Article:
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You are here: Home / Data and maps / Indicators / Aquaculture production / Aquaculture production (CSI 033) - Assessment published Nov 2005

Aquaculture production (CSI 033) - Assessment published Nov 2005

Generic metadata

Topics:

Fisheries Fisheries (Primary topic)

Coasts and seas Coasts and seas

Tags:
marine | csi | fisheries
DPSIR: Pressure
Typology: Descriptive indicator (Type A - What is happening to the environment and to humans?)
Indicator codes
  • CSI 033
 
Contents
 

Key policy question: Is the current level of aquaculture sustainable?

Key messages

European aquaculture production has continued to increase rapidly during the past 10 years due to expansion in the marine sector in the EU and EFTA countries. This represents a rise in pressure on adjacent water bodies and associated ecosystems, resulting mainly from nutrient release from aquaculture facilities. The precise level of local impact will vary according to production scale and techniques as well as the hydrodynamics and chemical characteristics of the region.

Annual aquaculture production by major area (EU-15 + EFTA and EU-10 + AC + Balkans), 1990-2001

Note: Aquaculture production includes all environments i.e

Data source:

FAO FISHSTAT Plus

Downloads and more info

Annual aquaculture production by country in (EU-15 + EFTA), 2001

Note: Production includes all environments i.e

Data source:

FAO FISHSTAT Plus

Downloads and more info

Annual aquaculture production by country in (EU-10 + AC + Balkans), 2001

Note: Production includes all environments i.e

Data source:

FAO FISHSTAT Plus

Downloads and more info

Annual production of major commercial aquaculture species groups, 1990-2001

Note: Includes all countries and production environments for which data are available

Data source:

FAO FISHSTAT Plus

Downloads and more info

Key assessment

Annual aquaculture production by major area

A significant increase in total European aquaculture production has been observed in the past 10 years. In general, significant improvements in the efficiency of feed and nutrient utilisation as well as environmental management have served to partially mitigate the associated increase in environmental pressure. The increase in both production and pressure on the environment has not been uniform across countries or production systems.Only the mariculture sector has experienced a significant increase, while brackish water production has increased at a much slower rate and the levels of freshwater production have declined. On a regional level, EU 10 + EFTA countries dominate production by far.

Europe's fish farms fall into two distinct groups: the fish farms in western Europe grow high-value species such as salmon and rainbow trout, frequently for export, whereas lower-value species such as carp are cultivated in central and eastern Europe, mainly for local consumption.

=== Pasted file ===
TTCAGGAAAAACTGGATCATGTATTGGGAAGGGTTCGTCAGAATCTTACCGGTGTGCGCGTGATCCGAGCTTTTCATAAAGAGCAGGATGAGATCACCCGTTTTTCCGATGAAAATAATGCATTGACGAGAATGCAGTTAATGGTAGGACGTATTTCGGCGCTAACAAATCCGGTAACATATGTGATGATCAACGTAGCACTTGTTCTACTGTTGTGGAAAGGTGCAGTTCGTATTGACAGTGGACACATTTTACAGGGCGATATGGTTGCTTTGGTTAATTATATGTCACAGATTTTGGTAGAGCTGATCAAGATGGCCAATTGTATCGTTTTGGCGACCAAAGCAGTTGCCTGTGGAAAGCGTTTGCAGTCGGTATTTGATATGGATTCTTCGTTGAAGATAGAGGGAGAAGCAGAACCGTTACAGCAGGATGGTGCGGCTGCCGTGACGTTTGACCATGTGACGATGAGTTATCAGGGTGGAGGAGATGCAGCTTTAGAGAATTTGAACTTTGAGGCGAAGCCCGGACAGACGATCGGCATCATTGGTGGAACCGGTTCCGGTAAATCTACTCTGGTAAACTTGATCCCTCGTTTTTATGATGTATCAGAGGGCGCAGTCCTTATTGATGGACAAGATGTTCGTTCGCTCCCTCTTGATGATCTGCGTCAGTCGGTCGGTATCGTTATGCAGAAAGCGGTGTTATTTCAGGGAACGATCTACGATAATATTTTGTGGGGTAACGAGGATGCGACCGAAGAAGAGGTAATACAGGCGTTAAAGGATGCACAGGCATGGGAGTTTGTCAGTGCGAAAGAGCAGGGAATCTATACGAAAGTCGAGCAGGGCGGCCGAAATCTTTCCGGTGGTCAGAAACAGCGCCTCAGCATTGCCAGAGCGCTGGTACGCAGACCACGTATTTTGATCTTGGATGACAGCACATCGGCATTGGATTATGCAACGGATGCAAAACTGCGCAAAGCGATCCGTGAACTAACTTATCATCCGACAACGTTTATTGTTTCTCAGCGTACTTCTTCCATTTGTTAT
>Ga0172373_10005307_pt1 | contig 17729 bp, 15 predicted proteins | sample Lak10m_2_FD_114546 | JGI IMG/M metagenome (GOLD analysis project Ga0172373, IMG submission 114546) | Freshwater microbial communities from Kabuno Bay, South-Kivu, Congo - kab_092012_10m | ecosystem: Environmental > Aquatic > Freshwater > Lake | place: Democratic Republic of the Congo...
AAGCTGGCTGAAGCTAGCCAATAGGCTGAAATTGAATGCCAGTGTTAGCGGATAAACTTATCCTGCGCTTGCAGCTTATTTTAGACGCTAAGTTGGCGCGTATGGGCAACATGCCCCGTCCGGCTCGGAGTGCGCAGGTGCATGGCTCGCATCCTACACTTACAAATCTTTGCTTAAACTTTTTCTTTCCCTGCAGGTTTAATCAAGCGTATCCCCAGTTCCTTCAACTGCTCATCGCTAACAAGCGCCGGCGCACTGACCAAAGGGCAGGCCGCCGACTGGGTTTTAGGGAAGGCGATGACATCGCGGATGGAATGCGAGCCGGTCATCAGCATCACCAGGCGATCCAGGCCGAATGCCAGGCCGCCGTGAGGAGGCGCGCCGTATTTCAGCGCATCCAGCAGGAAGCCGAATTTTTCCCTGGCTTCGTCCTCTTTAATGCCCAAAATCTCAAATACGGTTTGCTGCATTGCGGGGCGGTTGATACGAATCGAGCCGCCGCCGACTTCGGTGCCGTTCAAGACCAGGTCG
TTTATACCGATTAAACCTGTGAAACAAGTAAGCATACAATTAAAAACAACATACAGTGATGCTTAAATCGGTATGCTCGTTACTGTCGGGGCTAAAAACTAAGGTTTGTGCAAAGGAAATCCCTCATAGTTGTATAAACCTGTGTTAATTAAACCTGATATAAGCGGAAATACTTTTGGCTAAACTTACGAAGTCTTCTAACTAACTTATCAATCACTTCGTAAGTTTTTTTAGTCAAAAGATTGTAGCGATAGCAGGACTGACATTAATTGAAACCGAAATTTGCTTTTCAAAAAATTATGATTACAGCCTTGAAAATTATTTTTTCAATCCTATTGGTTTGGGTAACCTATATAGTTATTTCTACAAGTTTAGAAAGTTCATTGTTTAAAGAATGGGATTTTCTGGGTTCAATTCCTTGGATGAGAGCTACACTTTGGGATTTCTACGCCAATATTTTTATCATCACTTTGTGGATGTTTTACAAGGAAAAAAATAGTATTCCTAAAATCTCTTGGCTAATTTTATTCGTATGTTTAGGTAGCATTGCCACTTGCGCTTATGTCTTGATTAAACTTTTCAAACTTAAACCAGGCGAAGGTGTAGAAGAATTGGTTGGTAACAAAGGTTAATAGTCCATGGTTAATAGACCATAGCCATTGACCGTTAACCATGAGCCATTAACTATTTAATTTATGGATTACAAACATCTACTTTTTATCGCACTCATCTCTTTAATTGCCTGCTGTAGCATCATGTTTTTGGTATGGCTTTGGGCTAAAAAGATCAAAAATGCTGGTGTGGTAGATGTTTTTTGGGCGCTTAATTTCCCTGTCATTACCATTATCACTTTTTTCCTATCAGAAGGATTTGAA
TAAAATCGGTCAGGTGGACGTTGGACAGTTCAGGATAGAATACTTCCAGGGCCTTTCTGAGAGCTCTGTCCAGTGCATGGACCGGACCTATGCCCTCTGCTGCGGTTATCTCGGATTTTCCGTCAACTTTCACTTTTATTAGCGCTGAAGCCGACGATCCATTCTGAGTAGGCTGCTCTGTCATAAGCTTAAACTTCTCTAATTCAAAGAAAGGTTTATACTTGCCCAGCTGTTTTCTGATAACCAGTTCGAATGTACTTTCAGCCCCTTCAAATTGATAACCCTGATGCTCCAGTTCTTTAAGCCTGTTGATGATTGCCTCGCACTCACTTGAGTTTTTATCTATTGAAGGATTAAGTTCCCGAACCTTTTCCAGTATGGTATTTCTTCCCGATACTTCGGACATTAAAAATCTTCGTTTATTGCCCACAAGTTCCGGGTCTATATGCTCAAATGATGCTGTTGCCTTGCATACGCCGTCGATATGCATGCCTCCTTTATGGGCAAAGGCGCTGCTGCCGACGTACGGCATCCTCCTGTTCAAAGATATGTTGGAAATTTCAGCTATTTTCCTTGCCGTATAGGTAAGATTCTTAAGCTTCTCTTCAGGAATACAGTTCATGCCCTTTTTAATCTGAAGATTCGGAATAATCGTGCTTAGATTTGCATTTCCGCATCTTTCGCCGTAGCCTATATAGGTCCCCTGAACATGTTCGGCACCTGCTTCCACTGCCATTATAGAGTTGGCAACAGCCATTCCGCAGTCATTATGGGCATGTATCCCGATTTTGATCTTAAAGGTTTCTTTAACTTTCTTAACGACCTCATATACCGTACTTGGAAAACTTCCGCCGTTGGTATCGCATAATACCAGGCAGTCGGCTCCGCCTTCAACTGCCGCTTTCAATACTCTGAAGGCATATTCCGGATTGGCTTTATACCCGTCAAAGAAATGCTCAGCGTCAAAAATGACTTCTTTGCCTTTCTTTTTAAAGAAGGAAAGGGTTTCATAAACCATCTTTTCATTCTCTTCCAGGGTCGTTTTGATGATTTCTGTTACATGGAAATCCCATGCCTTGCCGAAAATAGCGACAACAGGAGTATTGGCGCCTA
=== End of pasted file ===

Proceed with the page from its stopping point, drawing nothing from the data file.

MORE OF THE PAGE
The observed growth in production has not come without problems.  According to DG Fisheries ''the European Aquaculture industry is facing a number of challenges in terms of market and of the environment. Its future will depend on its ability to become economically self-sufficient and its capacity to respond to environmental constraints''.

Production by country

The biggest European aquaculture producers are found in the EU 10 + EFTA region. Norway has the highest production with more than 500 thousand tonnes in 2001, followed by Spain, France, Italy and the UK. These 5 countries account for 75.5 % of all aquaculture production in 34 European countries. Even the smallest of these, the UK, produced 170 thousand tonnes in 2001, which is significantly higher than production in any European country outside of this region. Turkey's production of 67 thousand tonnes represents substantially the highest production in the EU 10 + AC + Balkan region.The country ranking in 2001 in terms of production was very similar to that in 2000.

It is noteworthy that in 2001, farming of Atlantic salmon in Norway (being about 90 % of Norway's total production) exceeded the combined total of all production species from EU 10 + AC + Balkan countries. Spain is the next biggest producer with production dominated by blue mussel, followed by France, with production dominated by the Pacific cupped oyster (Crassostrea gigas). Turkish production consists mainly of trout, sea bream and sea bass.

Production by major commercial species groups

The major part of the increase in aquaculture production has been in marine salmon culture in northwest Europe, and to a lesser extent trout culture (throughout western Europe and Turkey), seabass and seabream cage culture (mainly Greece and Turkey), and mussel and clam cultivation (throughout western Europe), which however exhibits a downward trend since 1999. In contrast, inland aquaculture of carp (mainly common and silver carp) has declined significantly throughout eastern and central Europe (EU 10 + AC + Balkan countries) due partly to political and economic changes in eastern Europe. As in the case of production per country, no significant changes have been observed in production by major species since the last assessment (2000).